Razzie Awards 2024: Winnie the Pooh horror movie, Sylvester Stallone, Megan Fox take top 'prizes'

And the Razzie goes to…

Every year around Oscars time, when the greatest in cinema is celebrated, an alternative awards ceremony is held that singles out the worst (at least, according to them) in movies – the Razzie Awards.

Around since 1981, this 44th edition of the infamous "honours" counted Jason Statham, Vin Diesel and Ana de Armas among the nominees for worst actor and actress.

Expend4bles, Meg 2: The Trench, Shazam! Fury of the Gods and the bland Exorcist: Believer were up for worst film of 2023.

But in a bad sign for the now-public domain figure Mickey Mouse, the horror film Winnie the Pooh: Blood & Honey took home the Razzie for worst picture, the awards association announced on Saturday.

In the acting categories, Academy Award-winner Jon Voight won worst actor for the film Mercy, while Sylvester Stallone snagged worst supporting actor for Expend4bles.

Transformers star (and poet) Megan Fox had the distinction of winning two Razzies, for worst actress and supporting actress, for Johnny & Clyde and Expend4bles, respectively.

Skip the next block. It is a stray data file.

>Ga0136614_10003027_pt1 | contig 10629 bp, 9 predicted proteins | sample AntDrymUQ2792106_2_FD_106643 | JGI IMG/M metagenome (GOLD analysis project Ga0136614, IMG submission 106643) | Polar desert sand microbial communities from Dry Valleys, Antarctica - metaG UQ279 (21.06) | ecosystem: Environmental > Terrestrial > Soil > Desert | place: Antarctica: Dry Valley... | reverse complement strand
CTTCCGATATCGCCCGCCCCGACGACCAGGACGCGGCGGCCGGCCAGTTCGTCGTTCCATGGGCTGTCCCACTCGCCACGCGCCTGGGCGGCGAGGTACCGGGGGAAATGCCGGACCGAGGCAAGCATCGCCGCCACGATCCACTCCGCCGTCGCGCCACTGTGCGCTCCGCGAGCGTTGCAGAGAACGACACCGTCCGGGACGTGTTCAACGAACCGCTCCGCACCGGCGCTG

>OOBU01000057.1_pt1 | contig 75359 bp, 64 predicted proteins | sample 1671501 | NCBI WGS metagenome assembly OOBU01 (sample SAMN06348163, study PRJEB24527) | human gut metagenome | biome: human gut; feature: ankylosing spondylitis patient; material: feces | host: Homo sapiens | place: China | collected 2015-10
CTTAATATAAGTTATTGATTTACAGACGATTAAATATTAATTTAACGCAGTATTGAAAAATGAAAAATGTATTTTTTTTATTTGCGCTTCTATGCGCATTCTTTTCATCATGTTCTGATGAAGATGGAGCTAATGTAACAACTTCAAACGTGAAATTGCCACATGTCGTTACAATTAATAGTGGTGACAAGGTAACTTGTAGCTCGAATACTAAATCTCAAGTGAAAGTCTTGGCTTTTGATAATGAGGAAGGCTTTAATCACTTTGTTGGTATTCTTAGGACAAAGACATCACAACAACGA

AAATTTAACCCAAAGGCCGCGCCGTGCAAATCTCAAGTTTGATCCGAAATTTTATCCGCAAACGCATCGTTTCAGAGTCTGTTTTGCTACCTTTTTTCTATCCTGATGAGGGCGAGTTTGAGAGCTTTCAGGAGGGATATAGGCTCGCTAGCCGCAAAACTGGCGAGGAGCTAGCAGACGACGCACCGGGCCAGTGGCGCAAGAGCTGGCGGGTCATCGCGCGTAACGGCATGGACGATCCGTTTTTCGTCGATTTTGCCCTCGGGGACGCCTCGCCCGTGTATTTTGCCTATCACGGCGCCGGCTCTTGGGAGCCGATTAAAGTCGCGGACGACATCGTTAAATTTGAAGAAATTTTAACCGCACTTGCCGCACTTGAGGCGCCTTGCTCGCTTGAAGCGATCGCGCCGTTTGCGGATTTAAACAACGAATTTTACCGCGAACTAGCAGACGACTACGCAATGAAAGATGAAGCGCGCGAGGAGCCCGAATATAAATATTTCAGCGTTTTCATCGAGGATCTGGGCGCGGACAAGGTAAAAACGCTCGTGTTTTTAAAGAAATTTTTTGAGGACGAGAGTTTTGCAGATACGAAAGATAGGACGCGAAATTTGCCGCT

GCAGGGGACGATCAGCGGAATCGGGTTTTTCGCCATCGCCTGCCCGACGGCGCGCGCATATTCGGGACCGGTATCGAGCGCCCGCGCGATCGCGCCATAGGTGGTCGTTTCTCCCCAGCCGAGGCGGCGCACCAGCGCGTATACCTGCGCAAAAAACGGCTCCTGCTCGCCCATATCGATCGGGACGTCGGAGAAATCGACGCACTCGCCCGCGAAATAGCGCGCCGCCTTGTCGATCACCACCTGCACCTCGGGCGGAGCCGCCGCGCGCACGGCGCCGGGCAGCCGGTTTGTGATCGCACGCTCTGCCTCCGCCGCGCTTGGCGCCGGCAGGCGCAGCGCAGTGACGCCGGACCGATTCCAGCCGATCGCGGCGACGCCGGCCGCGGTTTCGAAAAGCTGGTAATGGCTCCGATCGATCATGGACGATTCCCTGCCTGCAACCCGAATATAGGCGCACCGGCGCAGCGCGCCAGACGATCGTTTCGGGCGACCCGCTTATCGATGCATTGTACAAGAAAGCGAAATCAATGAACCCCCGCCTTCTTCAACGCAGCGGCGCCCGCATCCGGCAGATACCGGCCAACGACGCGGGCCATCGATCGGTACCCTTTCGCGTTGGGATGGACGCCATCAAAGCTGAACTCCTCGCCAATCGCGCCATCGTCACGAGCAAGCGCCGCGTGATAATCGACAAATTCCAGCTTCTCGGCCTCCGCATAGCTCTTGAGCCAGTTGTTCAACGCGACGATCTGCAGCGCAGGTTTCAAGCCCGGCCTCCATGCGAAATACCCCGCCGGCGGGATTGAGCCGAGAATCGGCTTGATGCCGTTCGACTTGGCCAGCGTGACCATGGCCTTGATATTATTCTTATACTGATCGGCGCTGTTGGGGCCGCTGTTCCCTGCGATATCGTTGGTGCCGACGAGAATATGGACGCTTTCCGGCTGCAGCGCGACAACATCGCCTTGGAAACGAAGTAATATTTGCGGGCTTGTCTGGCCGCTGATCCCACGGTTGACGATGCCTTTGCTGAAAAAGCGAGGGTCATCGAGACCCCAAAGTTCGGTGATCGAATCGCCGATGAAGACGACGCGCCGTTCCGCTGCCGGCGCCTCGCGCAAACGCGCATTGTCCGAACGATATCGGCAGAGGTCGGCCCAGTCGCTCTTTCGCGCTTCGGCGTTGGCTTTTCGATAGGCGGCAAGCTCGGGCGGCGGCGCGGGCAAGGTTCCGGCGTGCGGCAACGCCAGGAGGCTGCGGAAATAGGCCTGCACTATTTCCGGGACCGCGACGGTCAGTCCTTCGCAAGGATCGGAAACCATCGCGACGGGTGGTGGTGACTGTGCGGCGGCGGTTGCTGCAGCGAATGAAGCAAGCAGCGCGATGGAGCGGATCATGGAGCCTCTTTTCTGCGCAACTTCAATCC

The Winnie the Pooh horror film won four other awards, including worst screen couple for Pooh and Piglet as "Blood-Thirsty Slasher/Killers (!)," according to the Razzie announcement.

The Razzies – also called the Golden Raspberry Awards – have not come without their fair share of controversy.

Last year, the organisation was called out for nominating then-12-year-old Ryan Kiera Armstrong for her starring role in the Firestarter remake, prompting an apology.

And in 2010, Sandra Bullock made a point to attend the Razzie ceremony – on the same weekend she would later win an Oscar for The Blind Side – to accept her worst actress award for the misbegotten comedy All About Steve. She brought a cartload of DVDs of the film in which she costarred with Bradley Cooper and urged Razzie voters to actually watch the movie, arguing it really wasn’t that bad. (This writer happens to agree with Bullock, which serves as a reminder for everything from the Oscars to the Razzies: like any art form, film is entirely subjective.)